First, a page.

[D.S-R.] Can translation contribute to the revival of canonical feminist literature in the fields of humanities?
[T. A.] Yes, it can. If there are more African women and women of color translating books written by our foremothers in particular and the rest of the world in general, then it will contribute to the revival of feminist literature as a whole.
[D.S-R.] Do you have knowledge about any projects of non-hegemonic feminist translation? If you do, could you please tell us which they are and how they function?
[T. A.] No, I am not aware of any. This is due to the fact that given the very small pool of African women and women of color translators and interpreters, they mainly work with translators and interpreters from all over the world.
[D.S-R.] In your opinion, could translation projects contribute to synergies involving nationalism and feminism simultaneously?
[T. A.] Yes, it is possible, at least with female African translators and interpreters. This is in part because African feminists work with grassroots women and when it is time to come together for a female cause, it makes easier to work together and collaborate on various issues.
[D.S-R.] What would you suggest to achieve a less sexist language in translation?
[T. A.] Female translators tend to be quite sensitive to the usage of sexist language in the source language. It always helps to work with the author (if available) to minimize the use of sexist language in the target language.
[D.S-R.] Do you believe it is possible to identify some textual typologies related to gender? If you do, in what way? If you don't, why not?
[T. A.] From my experience in reading narratives on the African people written by Western, or more specifically former colonists, there is a pattern in the way black gender is portrayed that is different from the way blacks portray themselves.
[D.S-R.] What could be a good metaphor for (black) feminist translation?
[T. A.] A good metaphor should be the one used by the African feminist theorist, Obioma Nnaemeka called: NEGOFEMINISM. That is No- Ego feminist translation.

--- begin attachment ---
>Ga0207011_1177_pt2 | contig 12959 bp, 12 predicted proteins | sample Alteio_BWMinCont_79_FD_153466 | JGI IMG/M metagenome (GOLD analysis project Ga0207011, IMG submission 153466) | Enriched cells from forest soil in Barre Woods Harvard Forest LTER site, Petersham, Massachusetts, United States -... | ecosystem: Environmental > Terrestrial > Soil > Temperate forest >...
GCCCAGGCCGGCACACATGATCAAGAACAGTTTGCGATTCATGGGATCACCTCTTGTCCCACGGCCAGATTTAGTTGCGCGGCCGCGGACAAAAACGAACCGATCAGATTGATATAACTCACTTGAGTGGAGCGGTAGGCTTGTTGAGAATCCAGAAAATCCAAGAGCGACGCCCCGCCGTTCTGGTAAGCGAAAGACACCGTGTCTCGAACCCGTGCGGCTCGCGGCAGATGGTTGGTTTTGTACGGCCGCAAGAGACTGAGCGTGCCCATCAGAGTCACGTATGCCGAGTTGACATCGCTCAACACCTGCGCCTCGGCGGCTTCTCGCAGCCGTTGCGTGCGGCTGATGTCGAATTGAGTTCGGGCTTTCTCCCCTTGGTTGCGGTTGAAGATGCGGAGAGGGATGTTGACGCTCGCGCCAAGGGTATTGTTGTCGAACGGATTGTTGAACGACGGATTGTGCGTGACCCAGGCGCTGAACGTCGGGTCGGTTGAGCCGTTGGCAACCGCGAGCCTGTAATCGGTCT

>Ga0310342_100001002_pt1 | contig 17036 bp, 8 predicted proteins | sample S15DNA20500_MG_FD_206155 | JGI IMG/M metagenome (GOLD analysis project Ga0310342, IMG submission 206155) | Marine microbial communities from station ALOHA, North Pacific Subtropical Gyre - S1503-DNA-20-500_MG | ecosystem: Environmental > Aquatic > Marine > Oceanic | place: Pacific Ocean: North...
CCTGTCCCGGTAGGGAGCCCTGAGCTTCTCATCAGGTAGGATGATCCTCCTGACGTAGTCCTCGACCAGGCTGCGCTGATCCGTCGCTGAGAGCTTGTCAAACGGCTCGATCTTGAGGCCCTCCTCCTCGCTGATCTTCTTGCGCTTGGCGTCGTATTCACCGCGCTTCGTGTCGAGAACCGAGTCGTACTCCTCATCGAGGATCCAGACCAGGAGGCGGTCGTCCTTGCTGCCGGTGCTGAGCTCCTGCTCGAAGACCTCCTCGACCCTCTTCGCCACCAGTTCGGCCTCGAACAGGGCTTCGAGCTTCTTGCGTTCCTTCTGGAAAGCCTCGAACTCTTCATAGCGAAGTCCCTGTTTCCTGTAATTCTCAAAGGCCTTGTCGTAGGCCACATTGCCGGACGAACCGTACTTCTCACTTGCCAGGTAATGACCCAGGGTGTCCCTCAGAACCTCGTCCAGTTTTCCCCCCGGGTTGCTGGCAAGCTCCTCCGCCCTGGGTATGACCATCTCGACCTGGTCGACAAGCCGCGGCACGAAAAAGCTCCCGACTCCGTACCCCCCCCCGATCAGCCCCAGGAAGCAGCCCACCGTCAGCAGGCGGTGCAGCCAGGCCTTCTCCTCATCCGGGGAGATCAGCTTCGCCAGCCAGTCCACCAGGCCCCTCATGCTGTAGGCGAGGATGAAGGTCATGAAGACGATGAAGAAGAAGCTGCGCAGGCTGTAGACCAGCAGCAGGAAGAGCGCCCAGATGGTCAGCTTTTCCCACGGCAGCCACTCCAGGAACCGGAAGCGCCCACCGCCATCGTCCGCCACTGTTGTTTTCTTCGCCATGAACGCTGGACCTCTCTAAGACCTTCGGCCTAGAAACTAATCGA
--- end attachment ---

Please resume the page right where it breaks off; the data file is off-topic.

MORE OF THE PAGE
[D.S-R.] Is it possible to learn how to translate feminism or how to do a feminist translation?
[T. A.] Apart from the fact that the source text dictates the way the translation is carried out, one can also translate feminism by being sensitive to the implications of the words chosen during the translation process.
Professor Tomi Adeaga teaches African literature at the Department of African Studies, Faculty of Philological and Cultural Studies of the University of Vienna, Austria. She is the author of Translating and Publishing African Language(s) and Literature(s): Examples from Nigeria, Ghana and Germany (2006). She has published an article called "Problems of Translating two Nigerian Novels into German" In: Acta Scientarum Journal of Language and Culture, Vol. 30, No. 1, (2008). She translated Olympe Bhely--Quenum's C'etait a Tigony into As She Was Discovering Tigony (2017). Her areas of interest include African literature studies, African Diaspora and transnational studies, translation studies as well as Afro-European studies. She has gathered experiences as the founding secretary of the Translation Caucus of the African Literature Association (TRACALA), the African Literature Association Executive Council, and a host of others.
PhD in Literature from the Universidade de Brasilia (UnB). E-mail: firstname.lastname@example.org
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|Author:||Adeaga, Tomi; Silva-Reis, Dennys|
|Date:||Jan 1, 2019|